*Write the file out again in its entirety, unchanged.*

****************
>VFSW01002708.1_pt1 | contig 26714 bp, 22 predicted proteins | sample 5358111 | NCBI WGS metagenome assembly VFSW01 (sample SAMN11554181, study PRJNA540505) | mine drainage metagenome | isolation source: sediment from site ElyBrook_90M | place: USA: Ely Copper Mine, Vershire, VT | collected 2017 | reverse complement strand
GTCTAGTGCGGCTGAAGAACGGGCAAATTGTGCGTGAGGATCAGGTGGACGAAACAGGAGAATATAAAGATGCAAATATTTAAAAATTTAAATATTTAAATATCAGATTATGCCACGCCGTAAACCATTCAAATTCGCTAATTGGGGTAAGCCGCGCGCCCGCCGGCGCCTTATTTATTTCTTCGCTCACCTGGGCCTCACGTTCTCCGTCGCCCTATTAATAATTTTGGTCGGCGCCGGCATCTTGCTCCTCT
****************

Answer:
>VFSW01002708.1_pt1 | contig 26714 bp, 22 predicted proteins | sample 5358111 | NCBI WGS metagenome assembly VFSW01 (sample SAMN11554181, study PRJNA540505) | mine drainage metagenome | isolation source: sediment from site ElyBrook_90M | place: USA: Ely Copper Mine, Vershire, VT | collected 2017 | reverse complement strand
GTCTAGTGCGGCTGAAGAACGGGCAAATTGTGCGTGAGGATCAGGTGGACGAAACAGGAGAATATAAAGATGCAAATATTTAAAAATTTAAATATTTAAATATCAGATTATGCCACGCCGTAAACCATTCAAATTCGCTAATTGGGGTAAGCCGCGCGCCCGCCGGCGCCTTATTTATTTCTTCGCTCACCTGGGCCTCACGTTCTCCGTCGCCCTATTAATAATTTTGGTCGGCGCCGGCATCTTGCTCCTCT